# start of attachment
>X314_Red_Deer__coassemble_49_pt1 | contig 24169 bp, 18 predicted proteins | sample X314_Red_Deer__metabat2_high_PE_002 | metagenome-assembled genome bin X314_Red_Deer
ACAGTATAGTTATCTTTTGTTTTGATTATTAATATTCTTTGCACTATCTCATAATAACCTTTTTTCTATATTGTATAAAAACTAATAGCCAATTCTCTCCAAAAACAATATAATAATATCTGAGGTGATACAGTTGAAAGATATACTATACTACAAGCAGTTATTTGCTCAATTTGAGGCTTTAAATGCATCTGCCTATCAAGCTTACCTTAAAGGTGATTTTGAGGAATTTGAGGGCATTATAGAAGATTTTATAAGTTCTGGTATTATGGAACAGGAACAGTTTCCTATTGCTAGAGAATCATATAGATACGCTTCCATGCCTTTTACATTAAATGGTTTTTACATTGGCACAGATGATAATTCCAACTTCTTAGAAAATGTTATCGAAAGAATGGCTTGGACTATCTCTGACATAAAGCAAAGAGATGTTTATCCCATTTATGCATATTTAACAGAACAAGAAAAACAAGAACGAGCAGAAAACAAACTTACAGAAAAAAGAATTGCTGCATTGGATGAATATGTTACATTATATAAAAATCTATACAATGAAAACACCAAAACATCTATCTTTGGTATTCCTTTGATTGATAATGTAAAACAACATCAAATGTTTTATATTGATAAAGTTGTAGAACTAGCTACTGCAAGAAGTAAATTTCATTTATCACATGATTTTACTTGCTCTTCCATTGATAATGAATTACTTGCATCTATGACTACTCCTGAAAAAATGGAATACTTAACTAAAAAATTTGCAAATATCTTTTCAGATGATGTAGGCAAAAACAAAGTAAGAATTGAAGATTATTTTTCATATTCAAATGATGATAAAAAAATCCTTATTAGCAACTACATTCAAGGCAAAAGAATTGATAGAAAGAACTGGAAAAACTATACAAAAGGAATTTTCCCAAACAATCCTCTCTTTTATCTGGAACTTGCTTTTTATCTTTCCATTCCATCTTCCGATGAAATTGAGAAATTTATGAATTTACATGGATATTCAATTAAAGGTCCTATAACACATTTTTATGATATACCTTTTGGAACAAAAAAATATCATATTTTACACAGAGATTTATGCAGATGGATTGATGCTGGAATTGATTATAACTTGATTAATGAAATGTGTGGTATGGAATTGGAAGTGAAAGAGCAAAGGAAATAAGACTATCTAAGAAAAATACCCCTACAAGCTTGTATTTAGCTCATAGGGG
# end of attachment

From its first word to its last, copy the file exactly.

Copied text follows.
>X314_Red_Deer__coassemble_49_pt1 | contig 24169 bp, 18 predicted proteins | sample X314_Red_Deer__metabat2_high_PE_002 | metagenome-assembled genome bin X314_Red_Deer
ACAGTATAGTTATCTTTTGTTTTGATTATTAATATTCTTTGCACTATCTCATAATAACCTTTTTTCTATATTGTATAAAAACTAATAGCCAATTCTCTCCAAAAACAATATAATAATATCTGAGGTGATACAGTTGAAAGATATACTATACTACAAGCAGTTATTTGCTCAATTTGAGGCTTTAAATGCATCTGCCTATCAAGCTTACCTTAAAGGTGATTTTGAGGAATTTGAGGGCATTATAGAAGATTTTATAAGTTCTGGTATTATGGAACAGGAACAGTTTCCTATTGCTAGAGAATCATATAGATACGCTTCCATGCCTTTTACATTAAATGGTTTTTACATTGGCACAGATGATAATTCCAACTTCTTAGAAAATGTTATCGAAAGAATGGCTTGGACTATCTCTGACATAAAGCAAAGAGATGTTTATCCCATTTATGCATATTTAACAGAACAAGAAAAACAAGAACGAGCAGAAAACAAACTTACAGAAAAAAGAATTGCTGCATTGGATGAATATGTTACATTATATAAAAATCTATACAATGAAAACACCAAAACATCTATCTTTGGTATTCCTTTGATTGATAATGTAAAACAACATCAAATGTTTTATATTGATAAAGTTGTAGAACTAGCTACTGCAAGAAGTAAATTTCATTTATCACATGATTTTACTTGCTCTTCCATTGATAATGAATTACTTGCATCTATGACTACTCCTGAAAAAATGGAATACTTAACTAAAAAATTTGCAAATATCTTTTCAGATGATGTAGGCAAAAACAAAGTAAGAATTGAAGATTATTTTTCATATTCAAATGATGATAAAAAAATCCTTATTAGCAACTACATTCAAGGCAAAAGAATTGATAGAAAGAACTGGAAAAACTATACAAAAGGAATTTTCCCAAACAATCCTCTCTTTTATCTGGAACTTGCTTTTTATCTTTCCATTCCATCTTCCGATGAAATTGAGAAATTTATGAATTTACATGGATATTCAATTAAAGGTCCTATAACACATTTTTATGATATACCTTTTGGAACAAAAAAATATCATATTTTACACAGAGATTTATGCAGATGGATTGATGCTGGAATTGATTATAACTTGATTAATGAAATGTGTGGTATGGAATTGGAAGTGAAAGAGCAAAGGAAATAAGACTATCTAAGAAAAATACCCCTACAAGCTTGTATTTAGCTCATAGGGG